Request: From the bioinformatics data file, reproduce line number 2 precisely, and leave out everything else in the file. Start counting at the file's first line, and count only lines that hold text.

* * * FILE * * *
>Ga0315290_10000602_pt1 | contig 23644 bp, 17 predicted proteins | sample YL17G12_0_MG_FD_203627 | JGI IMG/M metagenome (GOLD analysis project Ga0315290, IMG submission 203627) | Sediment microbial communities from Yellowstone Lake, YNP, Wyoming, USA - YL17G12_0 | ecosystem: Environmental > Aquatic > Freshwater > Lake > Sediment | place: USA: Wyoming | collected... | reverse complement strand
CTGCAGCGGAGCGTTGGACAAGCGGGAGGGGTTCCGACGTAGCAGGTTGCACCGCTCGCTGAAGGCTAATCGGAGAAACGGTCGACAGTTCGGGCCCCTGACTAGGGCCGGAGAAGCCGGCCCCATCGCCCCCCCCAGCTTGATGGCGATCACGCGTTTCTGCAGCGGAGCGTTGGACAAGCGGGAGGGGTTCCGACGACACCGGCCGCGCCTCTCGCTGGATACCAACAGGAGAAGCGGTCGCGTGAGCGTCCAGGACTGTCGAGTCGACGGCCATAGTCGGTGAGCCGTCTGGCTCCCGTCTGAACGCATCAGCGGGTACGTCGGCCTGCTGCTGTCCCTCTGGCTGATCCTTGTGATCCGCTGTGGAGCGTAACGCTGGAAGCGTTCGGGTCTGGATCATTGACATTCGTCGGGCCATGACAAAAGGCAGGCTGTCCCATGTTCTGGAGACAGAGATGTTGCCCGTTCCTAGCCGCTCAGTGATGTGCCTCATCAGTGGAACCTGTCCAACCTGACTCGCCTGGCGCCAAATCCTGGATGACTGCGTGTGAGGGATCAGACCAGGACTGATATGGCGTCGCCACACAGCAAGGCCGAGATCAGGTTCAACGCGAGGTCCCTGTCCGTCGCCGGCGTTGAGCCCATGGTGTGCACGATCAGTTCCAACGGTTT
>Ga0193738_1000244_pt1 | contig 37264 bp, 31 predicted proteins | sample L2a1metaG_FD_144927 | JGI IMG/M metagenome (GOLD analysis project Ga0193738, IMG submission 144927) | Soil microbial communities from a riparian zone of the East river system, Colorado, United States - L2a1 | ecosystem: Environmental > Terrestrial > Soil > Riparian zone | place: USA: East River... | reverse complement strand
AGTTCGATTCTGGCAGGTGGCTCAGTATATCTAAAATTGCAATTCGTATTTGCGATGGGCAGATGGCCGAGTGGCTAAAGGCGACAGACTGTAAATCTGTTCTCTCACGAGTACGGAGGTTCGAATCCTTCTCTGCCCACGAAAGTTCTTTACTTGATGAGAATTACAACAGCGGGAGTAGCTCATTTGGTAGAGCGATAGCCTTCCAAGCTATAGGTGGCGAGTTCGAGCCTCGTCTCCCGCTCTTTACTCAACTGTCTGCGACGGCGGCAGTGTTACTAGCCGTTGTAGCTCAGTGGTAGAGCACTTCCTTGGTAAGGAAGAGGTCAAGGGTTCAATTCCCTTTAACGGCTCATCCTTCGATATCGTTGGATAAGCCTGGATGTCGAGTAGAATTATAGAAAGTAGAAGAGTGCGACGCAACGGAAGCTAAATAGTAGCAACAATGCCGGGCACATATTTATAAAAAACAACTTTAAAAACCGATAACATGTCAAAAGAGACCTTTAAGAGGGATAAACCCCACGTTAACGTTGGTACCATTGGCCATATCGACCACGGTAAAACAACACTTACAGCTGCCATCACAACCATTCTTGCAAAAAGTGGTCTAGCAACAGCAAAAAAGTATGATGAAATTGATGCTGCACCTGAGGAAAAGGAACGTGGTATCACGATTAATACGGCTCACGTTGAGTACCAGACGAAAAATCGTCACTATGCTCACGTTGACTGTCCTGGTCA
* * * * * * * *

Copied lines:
CTGCAGCGGAGCGTTGGACAAGCGGGAGGGGTTCCGACGTAGCAGGTTGCACCGCTCGCTGAAGGCTAATCGGAGAAACGGTCGACAGTTCGGGCCCCTGACTAGGGCCGGAGAAGCCGGCCCCATCGCCCCCCCCAGCTTGATGGCGATCACGCGTTTCTGCAGCGGAGCGTTGGACAAGCGGGAGGGGTTCCGACGACACCGGCCGCGCCTCTCGCTGGATACCAACAGGAGAAGCGGTCGCGTGAGCGTCCAGGACTGTCGAGTCGACGGCCATAGTCGGTGAGCCGTCTGGCTCCCGTCTGAACGCATCAGCGGGTACGTCGGCCTGCTGCTGTCCCTCTGGCTGATCCTTGTGATCCGCTGTGGAGCGTAACGCTGGAAGCGTTCGGGTCTGGATCATTGACATTCGTCGGGCCATGACAAAAGGCAGGCTGTCCCATGTTCTGGAGACAGAGATGTTGCCCGTTCCTAGCCGCTCAGTGATGTGCCTCATCAGTGGAACCTGTCCAACCTGACTCGCCTGGCGCCAAATCCTGGATGACTGCGTGTGAGGGATCAGACCAGGACTGATATGGCGTCGCCACACAGCAAGGCCGAGATCAGGTTCAACGCGAGGTCCCTGTCCGTCGCCGGCGTTGAGCCCATGGTGTGCACGATCAGTTCCAACGGTTT